SEM micrographs of surface gelatin film incorporated with CLC at various concentrations are shown in Figure 2. The film had a clean, compact, smooth and continuous surface without grainy and porous structures. Increased CLC concentration did not affect the film morphology. The excellent structural integrity of the film was comparable with that of the film from giant catfish skin and bovine bone gelatins [23]. This result indicated that an ordered matrix structure of the film component managed to form. It was also found that no interfaces were observed in the blend or in the bi-layer film, indicating a high compatibility between components, yielding a relatively smooth and compact morphology. From the result, it was hypothesized that interaction between gelatin molecules and CLC could take place at the interface of the bi-layer film. These results suggested that the compact structure of the resulting films might be responsible for the film properties, especially for the WVP, oxygen permeability, and/or other physico-chemical properties of the resulting films.
Figure 2

SEM micrographs of fish gelatin based film incorporated with a combination of catechin and lysozyme at different concentrations. The magnification is 5,000x for the surface and 1,200x for the cross section films.

Film solubility and protein solubility

Solubility of gelatin film incorporated with different concentrations of CLC in terms of water and protein solubility is shown in Table 5. The control film showed the highest film solubility (57.51%) and protein solubility (54.78%), while film incorporated with CLC exhibited lower film solubility, especially when the concentration of CLC was higher than 0.25% incorporation (p<0.05). Solubility (water and protein) of the incorporated films decreased as the concentration of CLC increased from 0.25 to 0.5% (p<0.05). However, no significant difference was noted in the incorporated films when the CLC incorporation increased from 0 to 0.25% (p>0.05). The lower film and protein solubility observed in the film suggested that the polypeptides in gelatin underwent more aggregation, leading to more cross-linking. In addition, the establishment of protein and CLC interactions may strengthen the interactions that stabilize the protein net. In general, the water solubility of gelatin film was very high (>90%) when compared with others [9, 23, 25]. When a film is placed over the food surface, its solubility largely determines the release of antimicrobial compounds [8]. However, incorporating some other component based films into the film forming solution may change the chemical structure of the film, resulting in changes in film and protein solubility. The protein content in film forming solution also affects the film solubility as mentioned by Nur Hanani et al. [25]. They reported that increasing gelatin concentration from 4 to 6% significantly increased the solubility of the film (~40%). Ahmad et al. [9] reported that the incorporation of essential oil might be associated with the hydrophobic nature of oil to interact with the hydrophobic domain of gelatin, leading to increase hydrophobicity of the resulting film. As a result, the solubility of film decreased. Films with high solubility have the potential for developing edible packaging materials intended for easy solubility and release of the incorporated active compounds that exist in the film. However, potential applications may require water insolubility to enhance product integrity and water resistance [26].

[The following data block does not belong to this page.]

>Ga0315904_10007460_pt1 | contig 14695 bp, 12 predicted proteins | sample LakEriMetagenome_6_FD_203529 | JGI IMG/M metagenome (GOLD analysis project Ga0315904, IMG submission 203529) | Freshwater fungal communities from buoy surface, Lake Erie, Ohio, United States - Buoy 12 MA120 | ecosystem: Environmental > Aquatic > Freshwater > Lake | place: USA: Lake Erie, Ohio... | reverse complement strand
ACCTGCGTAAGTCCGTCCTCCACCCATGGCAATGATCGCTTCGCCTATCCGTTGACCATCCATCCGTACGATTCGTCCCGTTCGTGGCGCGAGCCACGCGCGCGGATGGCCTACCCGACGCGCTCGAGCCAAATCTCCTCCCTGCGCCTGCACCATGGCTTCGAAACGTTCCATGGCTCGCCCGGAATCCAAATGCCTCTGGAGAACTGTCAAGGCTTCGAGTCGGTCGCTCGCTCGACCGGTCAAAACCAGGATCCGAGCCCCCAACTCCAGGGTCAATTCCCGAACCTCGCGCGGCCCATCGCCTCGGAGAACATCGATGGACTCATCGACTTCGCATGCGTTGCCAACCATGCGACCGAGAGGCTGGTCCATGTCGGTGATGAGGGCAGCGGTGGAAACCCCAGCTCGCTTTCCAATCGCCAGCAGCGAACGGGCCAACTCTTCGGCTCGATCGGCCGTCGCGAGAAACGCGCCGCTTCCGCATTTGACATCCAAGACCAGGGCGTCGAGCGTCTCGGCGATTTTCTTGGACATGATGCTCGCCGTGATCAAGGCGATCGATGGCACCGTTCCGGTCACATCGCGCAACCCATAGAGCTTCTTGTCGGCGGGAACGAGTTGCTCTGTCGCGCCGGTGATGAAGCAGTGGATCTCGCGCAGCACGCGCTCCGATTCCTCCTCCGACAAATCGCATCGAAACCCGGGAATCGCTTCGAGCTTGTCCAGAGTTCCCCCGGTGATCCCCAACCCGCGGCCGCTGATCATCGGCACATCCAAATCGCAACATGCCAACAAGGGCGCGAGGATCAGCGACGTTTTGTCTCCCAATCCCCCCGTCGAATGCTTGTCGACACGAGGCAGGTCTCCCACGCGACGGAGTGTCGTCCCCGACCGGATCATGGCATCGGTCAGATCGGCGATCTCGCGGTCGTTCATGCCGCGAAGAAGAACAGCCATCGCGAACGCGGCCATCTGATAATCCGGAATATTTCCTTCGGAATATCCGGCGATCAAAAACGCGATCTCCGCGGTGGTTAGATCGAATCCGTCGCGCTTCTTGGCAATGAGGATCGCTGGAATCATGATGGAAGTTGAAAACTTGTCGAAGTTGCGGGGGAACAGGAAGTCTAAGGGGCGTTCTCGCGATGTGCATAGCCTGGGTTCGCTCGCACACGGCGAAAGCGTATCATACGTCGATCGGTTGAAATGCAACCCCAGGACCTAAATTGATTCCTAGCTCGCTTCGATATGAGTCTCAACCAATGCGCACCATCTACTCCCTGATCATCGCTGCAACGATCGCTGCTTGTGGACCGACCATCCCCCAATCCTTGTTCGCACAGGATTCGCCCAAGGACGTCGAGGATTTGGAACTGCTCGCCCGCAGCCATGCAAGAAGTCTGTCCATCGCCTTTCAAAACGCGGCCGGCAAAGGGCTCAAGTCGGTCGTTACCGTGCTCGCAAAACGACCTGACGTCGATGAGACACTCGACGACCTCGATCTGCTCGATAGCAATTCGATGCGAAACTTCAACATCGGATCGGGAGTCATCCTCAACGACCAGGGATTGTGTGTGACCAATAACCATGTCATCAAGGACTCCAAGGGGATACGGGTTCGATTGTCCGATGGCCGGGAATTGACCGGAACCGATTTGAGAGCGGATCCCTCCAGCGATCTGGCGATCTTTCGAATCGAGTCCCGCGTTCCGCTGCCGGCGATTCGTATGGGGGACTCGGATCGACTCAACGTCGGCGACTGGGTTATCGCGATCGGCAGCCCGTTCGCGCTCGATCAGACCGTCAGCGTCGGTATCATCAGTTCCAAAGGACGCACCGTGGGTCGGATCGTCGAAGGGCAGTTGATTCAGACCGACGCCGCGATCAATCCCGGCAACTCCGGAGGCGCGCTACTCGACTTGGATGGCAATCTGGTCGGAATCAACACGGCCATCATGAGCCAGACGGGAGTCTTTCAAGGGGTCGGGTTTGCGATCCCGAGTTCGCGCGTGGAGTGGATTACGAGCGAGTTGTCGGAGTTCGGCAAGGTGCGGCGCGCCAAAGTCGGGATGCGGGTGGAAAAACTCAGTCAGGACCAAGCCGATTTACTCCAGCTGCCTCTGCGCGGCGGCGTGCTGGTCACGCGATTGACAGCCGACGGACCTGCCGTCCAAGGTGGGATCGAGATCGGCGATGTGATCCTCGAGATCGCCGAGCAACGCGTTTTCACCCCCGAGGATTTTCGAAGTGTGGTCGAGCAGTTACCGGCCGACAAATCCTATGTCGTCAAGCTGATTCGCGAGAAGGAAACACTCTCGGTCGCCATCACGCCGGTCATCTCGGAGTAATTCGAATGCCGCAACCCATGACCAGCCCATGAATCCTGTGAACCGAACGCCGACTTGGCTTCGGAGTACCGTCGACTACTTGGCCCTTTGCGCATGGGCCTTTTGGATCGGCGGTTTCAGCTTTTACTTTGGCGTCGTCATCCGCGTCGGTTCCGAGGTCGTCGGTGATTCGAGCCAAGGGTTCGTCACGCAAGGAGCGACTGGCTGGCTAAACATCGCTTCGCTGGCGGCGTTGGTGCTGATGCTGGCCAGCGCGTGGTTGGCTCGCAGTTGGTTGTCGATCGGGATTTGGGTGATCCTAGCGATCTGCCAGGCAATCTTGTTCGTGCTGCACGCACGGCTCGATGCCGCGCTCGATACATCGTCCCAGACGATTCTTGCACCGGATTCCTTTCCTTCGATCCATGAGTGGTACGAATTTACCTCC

Table 5

Film solubility and protein solubility of fish gelatin based films incorporated with a combination of catechin and lysozyme at different concentrations

Treatment (% CLC)

Film solubility (%)

Protein solubility (%)


57.51 ± 2.04 b

54.78 ± 13.49 b

0.125 %

56.96 ± 2.69 b

46.94 ± 1.22 b

0.250 %

54.12 ± 1.87 b

29.43 ± 0.87 a

0.500 %

43.96 ± 2.57 a

16.98 ±1.49 a

Values with different superscripts in each column are significantly different (p<0.05).

Protein pattern